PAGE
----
What is Port forwarding ?
Port forwarding is a technique that is used to allow external devices access to computers services on private networks.
Most online gaming Applications will require you to configure port forwarding on your home router.
To understand port forwarding you need to understand what a TCP/IP port is and how ports and IP addresses are used together.
You will also need to appreciate the difference between internal and eternal IP addresses and ports.
A TCP/UDP port identifies an application or service on a machine in a TCP/IP network.
On a TCP/IP network every device must have an IP address.
The IP address identifies the device.
However a device can run multiple applications/services.
The port identifies the application/service running on the machine.
The use of ports allow computers/devices to run multiple services/applications.
Standard Port numbers are allocated to server services (0-1023) by the Internet Assigned Numbers Authority (IANA). e.g Web servers normally use port 80 and SMTP servers use port 25.
The combination of IP address plus port is known as a socket. See Understanding TCP/IP Ports and Sockets
As an example. Imagine sitting on your PC at home, and you have two browser windows open. One looking at the Google website and the other at the Yahoo website.
the connection to Google would be:
Your PC – IP1+port 2020 ——– Google IP2 +port 80 (standard port)
the connection to Yahoo would be:
our PC – IP1+port 2040 ——–Yahoo IP3 +port 80 (standard port)
Notes: IP1 is the IP address of your PC. Client port numbers are dynamically assigned and can be reused once the session is closed.
Returning to Port forwarding..
On home or small office networks the ADSL router uses NAT (Network Address Translation) which allows internal devices to share a single external IP4 Address.
The IP addresses on the Internal network are private addresses and are not routable on the Internet.
External computers or devices only see the public IP address that is assigned to the ADSL router Interface.
The NAT router maps an Internal IP address + Port to the external IP address + external port.
External devices send packets to the external IP address and port. The NAT router re-transmits those packets on the Internal network to the Internal IP address and internal port.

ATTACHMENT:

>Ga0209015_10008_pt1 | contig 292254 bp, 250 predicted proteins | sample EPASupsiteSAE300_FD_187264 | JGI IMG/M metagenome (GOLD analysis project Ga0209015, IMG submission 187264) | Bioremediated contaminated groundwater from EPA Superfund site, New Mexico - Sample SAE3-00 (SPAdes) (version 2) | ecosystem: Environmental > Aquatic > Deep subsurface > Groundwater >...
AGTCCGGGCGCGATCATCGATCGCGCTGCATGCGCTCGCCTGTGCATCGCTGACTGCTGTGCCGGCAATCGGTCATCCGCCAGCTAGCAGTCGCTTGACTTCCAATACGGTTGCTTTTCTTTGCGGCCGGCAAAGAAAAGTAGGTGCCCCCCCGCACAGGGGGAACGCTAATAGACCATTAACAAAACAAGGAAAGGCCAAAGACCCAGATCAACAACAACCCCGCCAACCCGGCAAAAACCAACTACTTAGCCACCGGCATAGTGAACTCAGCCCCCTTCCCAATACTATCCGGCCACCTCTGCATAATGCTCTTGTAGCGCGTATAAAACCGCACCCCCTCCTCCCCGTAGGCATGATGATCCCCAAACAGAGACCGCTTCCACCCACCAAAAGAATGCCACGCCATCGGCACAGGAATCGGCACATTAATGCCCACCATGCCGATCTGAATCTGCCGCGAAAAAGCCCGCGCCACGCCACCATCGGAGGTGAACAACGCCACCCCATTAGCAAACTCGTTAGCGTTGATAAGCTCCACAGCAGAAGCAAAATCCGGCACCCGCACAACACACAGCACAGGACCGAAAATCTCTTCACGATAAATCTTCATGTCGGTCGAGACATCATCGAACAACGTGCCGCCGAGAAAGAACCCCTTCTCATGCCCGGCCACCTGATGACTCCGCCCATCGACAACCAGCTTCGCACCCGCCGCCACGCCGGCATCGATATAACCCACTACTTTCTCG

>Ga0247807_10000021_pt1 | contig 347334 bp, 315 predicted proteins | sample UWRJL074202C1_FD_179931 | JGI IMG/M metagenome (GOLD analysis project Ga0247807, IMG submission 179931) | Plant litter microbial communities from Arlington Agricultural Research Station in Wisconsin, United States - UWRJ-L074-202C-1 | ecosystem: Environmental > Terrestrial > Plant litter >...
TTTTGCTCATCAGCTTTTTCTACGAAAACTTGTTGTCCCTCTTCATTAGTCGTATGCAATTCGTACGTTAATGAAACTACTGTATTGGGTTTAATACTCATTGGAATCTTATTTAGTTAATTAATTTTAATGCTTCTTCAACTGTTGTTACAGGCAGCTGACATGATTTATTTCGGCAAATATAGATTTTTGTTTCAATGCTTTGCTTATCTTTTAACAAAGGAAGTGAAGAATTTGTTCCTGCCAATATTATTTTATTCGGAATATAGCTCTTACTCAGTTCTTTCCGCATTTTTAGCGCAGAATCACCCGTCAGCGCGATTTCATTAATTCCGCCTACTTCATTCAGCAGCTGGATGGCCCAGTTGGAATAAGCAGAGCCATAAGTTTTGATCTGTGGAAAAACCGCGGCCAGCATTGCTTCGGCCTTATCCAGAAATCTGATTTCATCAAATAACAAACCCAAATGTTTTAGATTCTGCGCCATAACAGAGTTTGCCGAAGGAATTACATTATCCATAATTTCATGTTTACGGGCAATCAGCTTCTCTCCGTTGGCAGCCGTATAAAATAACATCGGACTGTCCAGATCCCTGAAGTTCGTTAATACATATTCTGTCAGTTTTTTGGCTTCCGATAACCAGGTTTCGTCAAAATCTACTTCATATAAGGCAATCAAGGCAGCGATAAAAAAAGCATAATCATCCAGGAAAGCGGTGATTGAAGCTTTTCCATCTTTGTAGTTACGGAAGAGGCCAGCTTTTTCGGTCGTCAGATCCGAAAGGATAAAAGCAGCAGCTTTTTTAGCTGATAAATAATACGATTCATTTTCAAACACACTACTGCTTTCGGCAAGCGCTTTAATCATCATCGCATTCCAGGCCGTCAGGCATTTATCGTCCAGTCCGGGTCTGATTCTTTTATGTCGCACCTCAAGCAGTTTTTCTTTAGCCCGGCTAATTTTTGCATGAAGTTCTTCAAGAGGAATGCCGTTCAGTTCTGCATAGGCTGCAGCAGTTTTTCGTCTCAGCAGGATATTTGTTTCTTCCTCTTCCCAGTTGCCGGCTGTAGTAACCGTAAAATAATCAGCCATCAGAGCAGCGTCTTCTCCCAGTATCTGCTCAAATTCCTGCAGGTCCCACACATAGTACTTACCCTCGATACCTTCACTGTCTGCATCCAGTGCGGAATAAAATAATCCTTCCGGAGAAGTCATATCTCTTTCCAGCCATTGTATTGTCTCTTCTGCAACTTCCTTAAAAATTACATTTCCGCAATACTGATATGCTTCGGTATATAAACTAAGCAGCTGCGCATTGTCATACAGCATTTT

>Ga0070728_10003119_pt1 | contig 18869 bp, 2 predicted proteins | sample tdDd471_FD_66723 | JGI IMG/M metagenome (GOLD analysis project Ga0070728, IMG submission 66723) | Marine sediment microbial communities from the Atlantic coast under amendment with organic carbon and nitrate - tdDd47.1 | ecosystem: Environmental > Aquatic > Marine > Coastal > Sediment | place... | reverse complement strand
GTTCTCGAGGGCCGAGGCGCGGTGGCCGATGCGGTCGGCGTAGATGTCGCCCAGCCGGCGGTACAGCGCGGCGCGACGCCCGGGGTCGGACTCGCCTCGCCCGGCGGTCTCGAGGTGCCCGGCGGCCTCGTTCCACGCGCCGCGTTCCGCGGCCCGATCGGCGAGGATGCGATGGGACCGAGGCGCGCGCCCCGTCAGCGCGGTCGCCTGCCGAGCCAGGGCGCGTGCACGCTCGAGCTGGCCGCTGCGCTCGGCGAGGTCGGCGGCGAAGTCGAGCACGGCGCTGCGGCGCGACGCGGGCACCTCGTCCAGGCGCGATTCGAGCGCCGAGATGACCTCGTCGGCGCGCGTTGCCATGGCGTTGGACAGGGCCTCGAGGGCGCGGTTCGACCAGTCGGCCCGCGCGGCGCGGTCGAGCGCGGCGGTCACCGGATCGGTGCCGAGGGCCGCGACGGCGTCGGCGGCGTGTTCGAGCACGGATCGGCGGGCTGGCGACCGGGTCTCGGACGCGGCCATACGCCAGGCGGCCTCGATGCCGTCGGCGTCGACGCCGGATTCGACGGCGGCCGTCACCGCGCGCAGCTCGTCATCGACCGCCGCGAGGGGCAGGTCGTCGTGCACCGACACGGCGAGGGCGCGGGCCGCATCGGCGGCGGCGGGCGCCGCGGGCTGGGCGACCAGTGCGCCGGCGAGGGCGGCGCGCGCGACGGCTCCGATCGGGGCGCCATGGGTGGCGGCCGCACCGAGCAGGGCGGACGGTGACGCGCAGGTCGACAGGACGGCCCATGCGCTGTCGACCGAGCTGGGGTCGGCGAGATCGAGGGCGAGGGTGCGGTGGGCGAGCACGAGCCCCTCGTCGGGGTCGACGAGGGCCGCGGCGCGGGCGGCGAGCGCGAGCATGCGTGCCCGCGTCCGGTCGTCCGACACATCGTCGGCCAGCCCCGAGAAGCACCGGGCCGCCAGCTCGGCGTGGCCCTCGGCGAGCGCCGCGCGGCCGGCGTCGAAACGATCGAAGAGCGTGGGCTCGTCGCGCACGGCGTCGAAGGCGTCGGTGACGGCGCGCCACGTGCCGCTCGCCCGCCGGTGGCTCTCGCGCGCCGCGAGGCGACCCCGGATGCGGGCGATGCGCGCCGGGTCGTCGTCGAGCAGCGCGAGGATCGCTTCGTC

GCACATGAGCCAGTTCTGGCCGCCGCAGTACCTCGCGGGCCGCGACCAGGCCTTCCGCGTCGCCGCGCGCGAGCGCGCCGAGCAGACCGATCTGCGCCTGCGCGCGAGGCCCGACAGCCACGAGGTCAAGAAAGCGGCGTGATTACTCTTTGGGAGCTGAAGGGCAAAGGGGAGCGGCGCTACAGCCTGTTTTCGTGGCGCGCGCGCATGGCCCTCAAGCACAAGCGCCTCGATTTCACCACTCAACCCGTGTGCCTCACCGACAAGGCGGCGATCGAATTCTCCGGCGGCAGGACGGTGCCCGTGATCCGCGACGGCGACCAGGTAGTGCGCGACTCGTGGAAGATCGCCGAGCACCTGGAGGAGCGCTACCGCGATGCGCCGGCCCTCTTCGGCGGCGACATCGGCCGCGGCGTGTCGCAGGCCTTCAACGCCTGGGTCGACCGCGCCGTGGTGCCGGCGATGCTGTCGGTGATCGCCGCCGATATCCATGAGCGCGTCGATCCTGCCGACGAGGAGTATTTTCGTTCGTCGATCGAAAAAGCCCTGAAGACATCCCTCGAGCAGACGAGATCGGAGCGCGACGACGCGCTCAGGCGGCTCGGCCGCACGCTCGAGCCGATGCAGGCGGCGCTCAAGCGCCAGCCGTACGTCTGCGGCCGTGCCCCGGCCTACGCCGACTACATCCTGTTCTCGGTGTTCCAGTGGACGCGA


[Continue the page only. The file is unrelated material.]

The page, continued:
The ports used by NAT are normally randomly assigned which is OK when the session is initiated from the Internal network.
However if you want,for example, to host a website on your internal network and have that website be accessible to external clients then you will need to use a standard port (port 80 for http) as the external client expects this.
To do this you statically map the external IP address + port 80 to the Internal IP address of the web server +port 80.– This is port forwarding.
For home users the most common reason to use port forwarding is gaming.
Enabling Port forwarding and Checking Open Ports
Before you setup port forwarding you will need to configure a static address for the Internal device.
This step is important as the forwarding will be set to send packets to a specific internal IP address.
Depending on your Application you may need a list of ports that need to be available from the the external network (i.e. Internet)
To configure port forwarding on your router you will need admin privileges.
This site has a comprehensive guide covering 100s of routers, and also port lists for many of the games/applications.
Regardless of exactly how you configure it as it varies by device, what you are essential doing is creating a mapping table that maps an external address and port to an internal address and port.
This video shows how to configure port forwarding on a BT Home Hub.
This video shows you how to set it up on a Linksys router. It also shows you how to set a static IP address for your machine.
Once you have forwarded the ports you may want to check that they are really open using an open port checker.